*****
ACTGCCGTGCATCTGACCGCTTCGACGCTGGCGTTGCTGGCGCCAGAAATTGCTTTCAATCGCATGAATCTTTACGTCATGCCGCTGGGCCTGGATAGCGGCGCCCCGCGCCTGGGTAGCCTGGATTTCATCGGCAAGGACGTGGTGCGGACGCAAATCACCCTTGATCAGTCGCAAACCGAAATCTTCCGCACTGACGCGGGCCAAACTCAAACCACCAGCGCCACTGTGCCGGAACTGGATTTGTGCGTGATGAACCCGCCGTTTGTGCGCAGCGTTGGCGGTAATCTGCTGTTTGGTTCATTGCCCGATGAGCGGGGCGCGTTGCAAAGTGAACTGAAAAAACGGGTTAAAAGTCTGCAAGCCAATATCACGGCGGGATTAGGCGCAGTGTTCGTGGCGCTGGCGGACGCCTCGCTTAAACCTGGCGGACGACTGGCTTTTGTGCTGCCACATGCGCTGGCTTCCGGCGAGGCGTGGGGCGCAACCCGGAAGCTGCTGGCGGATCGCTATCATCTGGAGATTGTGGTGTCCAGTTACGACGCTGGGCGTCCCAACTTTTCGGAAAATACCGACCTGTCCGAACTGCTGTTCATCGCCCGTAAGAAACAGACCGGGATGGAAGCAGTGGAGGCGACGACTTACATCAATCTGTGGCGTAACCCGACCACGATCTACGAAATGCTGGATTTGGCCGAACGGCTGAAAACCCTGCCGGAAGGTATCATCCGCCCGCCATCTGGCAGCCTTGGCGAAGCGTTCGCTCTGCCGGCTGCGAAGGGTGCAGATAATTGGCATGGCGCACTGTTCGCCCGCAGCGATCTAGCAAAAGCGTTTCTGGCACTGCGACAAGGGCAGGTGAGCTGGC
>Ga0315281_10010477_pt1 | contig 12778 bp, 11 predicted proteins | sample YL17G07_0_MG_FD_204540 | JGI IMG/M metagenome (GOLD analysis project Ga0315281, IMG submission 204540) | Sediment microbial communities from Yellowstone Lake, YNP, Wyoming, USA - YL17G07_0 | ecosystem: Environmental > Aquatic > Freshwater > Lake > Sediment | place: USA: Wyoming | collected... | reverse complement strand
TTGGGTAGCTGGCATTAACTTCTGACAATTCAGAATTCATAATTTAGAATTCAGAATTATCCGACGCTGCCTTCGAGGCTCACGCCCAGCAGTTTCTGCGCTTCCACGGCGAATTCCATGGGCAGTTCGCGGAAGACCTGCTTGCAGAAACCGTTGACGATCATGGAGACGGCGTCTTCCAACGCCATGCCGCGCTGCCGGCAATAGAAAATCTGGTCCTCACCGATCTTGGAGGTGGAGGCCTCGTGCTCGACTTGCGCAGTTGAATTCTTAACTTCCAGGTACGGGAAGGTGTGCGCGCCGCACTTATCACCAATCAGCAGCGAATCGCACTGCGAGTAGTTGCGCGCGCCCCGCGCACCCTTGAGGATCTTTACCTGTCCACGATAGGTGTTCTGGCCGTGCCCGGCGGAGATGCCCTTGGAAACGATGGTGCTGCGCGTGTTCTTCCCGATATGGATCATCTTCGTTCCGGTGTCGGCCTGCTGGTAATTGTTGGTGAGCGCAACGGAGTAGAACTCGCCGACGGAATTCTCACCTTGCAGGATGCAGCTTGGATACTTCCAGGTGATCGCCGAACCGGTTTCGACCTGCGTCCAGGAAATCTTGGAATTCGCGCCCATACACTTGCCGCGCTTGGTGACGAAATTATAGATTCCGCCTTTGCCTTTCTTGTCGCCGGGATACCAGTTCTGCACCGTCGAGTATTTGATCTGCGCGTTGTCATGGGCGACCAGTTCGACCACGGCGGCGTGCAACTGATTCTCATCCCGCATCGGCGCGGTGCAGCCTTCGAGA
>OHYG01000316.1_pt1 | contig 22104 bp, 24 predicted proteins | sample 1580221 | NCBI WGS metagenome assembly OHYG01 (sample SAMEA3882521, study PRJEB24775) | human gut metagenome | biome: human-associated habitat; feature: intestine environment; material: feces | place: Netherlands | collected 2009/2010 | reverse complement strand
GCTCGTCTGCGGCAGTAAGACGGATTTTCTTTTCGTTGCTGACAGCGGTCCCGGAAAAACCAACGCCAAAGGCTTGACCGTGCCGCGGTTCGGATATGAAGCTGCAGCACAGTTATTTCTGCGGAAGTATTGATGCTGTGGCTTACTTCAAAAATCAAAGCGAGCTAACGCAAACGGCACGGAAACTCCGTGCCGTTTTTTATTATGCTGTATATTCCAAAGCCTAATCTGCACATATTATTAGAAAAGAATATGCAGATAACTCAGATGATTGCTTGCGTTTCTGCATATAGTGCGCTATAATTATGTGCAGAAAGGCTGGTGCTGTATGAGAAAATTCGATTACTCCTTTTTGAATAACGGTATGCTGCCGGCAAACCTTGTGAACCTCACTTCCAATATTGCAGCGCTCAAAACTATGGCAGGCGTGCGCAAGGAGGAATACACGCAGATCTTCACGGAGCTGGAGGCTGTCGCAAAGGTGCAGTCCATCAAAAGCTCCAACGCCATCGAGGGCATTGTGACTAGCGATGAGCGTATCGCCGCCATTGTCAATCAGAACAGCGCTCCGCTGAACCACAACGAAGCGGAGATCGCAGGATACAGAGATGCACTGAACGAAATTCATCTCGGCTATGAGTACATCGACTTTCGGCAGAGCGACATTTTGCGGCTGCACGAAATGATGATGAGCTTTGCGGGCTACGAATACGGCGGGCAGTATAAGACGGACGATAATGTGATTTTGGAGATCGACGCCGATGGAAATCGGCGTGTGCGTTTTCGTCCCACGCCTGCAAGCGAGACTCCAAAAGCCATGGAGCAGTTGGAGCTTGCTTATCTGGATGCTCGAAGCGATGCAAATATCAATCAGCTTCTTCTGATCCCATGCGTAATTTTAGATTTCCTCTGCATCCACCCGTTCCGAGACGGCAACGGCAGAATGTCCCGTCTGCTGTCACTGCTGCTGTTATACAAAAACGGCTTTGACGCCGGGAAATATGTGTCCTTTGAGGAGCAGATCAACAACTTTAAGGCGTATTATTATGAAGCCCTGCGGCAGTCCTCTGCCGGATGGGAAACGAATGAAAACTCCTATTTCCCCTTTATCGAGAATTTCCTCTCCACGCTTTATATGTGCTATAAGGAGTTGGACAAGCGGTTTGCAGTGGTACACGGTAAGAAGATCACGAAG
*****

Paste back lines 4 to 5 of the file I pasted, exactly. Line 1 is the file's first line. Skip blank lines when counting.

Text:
>OHYG01000316.1_pt1 | contig 22104 bp, 24 predicted proteins | sample 1580221 | NCBI WGS metagenome assembly OHYG01 (sample SAMEA3882521, study PRJEB24775) | human gut metagenome | biome: human-associated habitat; feature: intestine environment; material: feces | place: Netherlands | collected 2009/2010 | reverse complement strand
GCTCGTCTGCGGCAGTAAGACGGATTTTCTTTTCGTTGCTGACAGCGGTCCCGGAAAAACCAACGCCAAAGGCTTGACCGTGCCGCGGTTCGGATATGAAGCTGCAGCACAGTTATTTCTGCGGAAGTATTGATGCTGTGGCTTACTTCAAAAATCAAAGCGAGCTAACGCAAACGGCACGGAAACTCCGTGCCGTTTTTTATTATGCTGTATATTCCAAAGCCTAATCTGCACATATTATTAGAAAAGAATATGCAGATAACTCAGATGATTGCTTGCGTTTCTGCATATAGTGCGCTATAATTATGTGCAGAAAGGCTGGTGCTGTATGAGAAAATTCGATTACTCCTTTTTGAATAACGGTATGCTGCCGGCAAACCTTGTGAACCTCACTTCCAATATTGCAGCGCTCAAAACTATGGCAGGCGTGCGCAAGGAGGAATACACGCAGATCTTCACGGAGCTGGAGGCTGTCGCAAAGGTGCAGTCCATCAAAAGCTCCAACGCCATCGAGGGCATTGTGACTAGCGATGAGCGTATCGCCGCCATTGTCAATCAGAACAGCGCTCCGCTGAACCACAACGAAGCGGAGATCGCAGGATACAGAGATGCACTGAACGAAATTCATCTCGGCTATGAGTACATCGACTTTCGGCAGAGCGACATTTTGCGGCTGCACGAAATGATGATGAGCTTTGCGGGCTACGAATACGGCGGGCAGTATAAGACGGACGATAATGTGATTTTGGAGATCGACGCCGATGGAAATCGGCGTGTGCGTTTTCGTCCCACGCCTGCAAGCGAGACTCCAAAAGCCATGGAGCAGTTGGAGCTTGCTTATCTGGATGCTCGAAGCGATGCAAATATCAATCAGCTTCTTCTGATCCCATGCGTAATTTTAGATTTCCTCTGCATCCACCCGTTCCGAGACGGCAACGGCAGAATGTCCCGTCTGCTGTCACTGCTGCTGTTATACAAAAACGGCTTTGACGCCGGGAAATATGTGTCCTTTGAGGAGCAGATCAACAACTTTAAGGCGTATTATTATGAAGCCCTGCGGCAGTCCTCTGCCGGATGGGAAACGAATGAAAACTCCTATTTCCCCTTTATCGAGAATTTCCTCTCCACGCTTTATATGTGCTATAAGGAGTTGGACAAGCGGTTTGCAGTGGTACACGGTAAGAAGATCACGAAG